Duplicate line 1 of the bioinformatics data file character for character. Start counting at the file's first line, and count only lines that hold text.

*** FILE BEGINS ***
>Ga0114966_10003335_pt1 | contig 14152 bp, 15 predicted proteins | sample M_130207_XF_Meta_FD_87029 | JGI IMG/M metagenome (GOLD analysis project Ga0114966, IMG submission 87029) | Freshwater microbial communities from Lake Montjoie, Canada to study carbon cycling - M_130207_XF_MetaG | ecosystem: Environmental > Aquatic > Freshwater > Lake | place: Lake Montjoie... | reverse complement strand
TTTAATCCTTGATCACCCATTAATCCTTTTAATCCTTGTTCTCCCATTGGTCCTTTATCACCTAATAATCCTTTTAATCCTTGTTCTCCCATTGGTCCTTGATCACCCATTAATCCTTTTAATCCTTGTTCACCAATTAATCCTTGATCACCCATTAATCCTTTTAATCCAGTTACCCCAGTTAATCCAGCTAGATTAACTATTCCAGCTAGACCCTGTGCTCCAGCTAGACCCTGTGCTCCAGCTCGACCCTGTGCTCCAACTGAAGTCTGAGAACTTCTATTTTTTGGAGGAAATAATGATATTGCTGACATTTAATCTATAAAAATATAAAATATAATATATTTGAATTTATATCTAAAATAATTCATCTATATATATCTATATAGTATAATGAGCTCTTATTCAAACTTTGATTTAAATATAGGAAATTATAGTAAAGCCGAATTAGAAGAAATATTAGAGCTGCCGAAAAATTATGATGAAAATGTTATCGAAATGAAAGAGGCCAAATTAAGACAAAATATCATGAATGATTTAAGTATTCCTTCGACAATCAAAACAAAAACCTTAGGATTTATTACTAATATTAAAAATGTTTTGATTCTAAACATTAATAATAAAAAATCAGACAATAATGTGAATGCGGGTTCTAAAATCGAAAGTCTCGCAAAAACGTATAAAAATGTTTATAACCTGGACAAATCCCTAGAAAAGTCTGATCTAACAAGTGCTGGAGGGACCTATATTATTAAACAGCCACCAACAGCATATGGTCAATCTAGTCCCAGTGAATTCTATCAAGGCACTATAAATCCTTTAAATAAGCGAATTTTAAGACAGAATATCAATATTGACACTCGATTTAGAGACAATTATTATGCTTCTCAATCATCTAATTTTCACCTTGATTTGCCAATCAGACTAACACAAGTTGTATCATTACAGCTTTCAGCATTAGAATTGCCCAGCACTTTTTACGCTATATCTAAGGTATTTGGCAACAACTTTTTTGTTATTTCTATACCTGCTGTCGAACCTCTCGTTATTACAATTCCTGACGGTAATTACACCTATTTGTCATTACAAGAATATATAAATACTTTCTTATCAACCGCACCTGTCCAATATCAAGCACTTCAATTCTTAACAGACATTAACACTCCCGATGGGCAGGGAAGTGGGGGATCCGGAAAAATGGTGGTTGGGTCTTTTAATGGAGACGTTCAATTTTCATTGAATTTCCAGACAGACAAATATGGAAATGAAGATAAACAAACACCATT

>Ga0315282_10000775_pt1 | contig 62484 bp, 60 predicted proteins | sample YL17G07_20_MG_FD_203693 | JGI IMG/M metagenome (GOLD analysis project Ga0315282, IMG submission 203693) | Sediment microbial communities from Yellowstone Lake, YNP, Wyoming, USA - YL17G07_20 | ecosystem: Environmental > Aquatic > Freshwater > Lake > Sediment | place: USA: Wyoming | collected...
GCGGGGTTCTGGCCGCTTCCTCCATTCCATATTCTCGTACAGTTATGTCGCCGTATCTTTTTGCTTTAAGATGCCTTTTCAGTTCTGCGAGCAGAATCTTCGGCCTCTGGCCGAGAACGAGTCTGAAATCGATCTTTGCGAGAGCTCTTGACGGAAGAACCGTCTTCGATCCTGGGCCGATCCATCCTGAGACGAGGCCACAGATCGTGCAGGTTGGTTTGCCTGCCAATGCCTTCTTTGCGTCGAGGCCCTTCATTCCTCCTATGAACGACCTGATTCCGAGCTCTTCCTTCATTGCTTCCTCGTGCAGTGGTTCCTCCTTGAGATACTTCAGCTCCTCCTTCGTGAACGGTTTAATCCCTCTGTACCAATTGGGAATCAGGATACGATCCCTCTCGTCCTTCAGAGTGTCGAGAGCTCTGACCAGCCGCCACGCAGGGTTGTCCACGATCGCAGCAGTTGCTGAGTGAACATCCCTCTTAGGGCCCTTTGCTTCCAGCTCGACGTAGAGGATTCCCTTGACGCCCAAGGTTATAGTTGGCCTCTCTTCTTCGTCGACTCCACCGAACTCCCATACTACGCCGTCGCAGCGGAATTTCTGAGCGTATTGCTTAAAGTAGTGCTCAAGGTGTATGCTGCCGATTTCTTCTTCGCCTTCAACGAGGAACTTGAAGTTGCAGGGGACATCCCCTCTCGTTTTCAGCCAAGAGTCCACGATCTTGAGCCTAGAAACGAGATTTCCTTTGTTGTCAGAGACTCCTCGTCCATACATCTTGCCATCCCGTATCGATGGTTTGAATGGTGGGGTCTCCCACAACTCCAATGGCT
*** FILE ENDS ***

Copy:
>Ga0114966_10003335_pt1 | contig 14152 bp, 15 predicted proteins | sample M_130207_XF_Meta_FD_87029 | JGI IMG/M metagenome (GOLD analysis project Ga0114966, IMG submission 87029) | Freshwater microbial communities from Lake Montjoie, Canada to study carbon cycling - M_130207_XF_MetaG | ecosystem: Environmental > Aquatic > Freshwater > Lake | place: Lake Montjoie... | reverse complement strand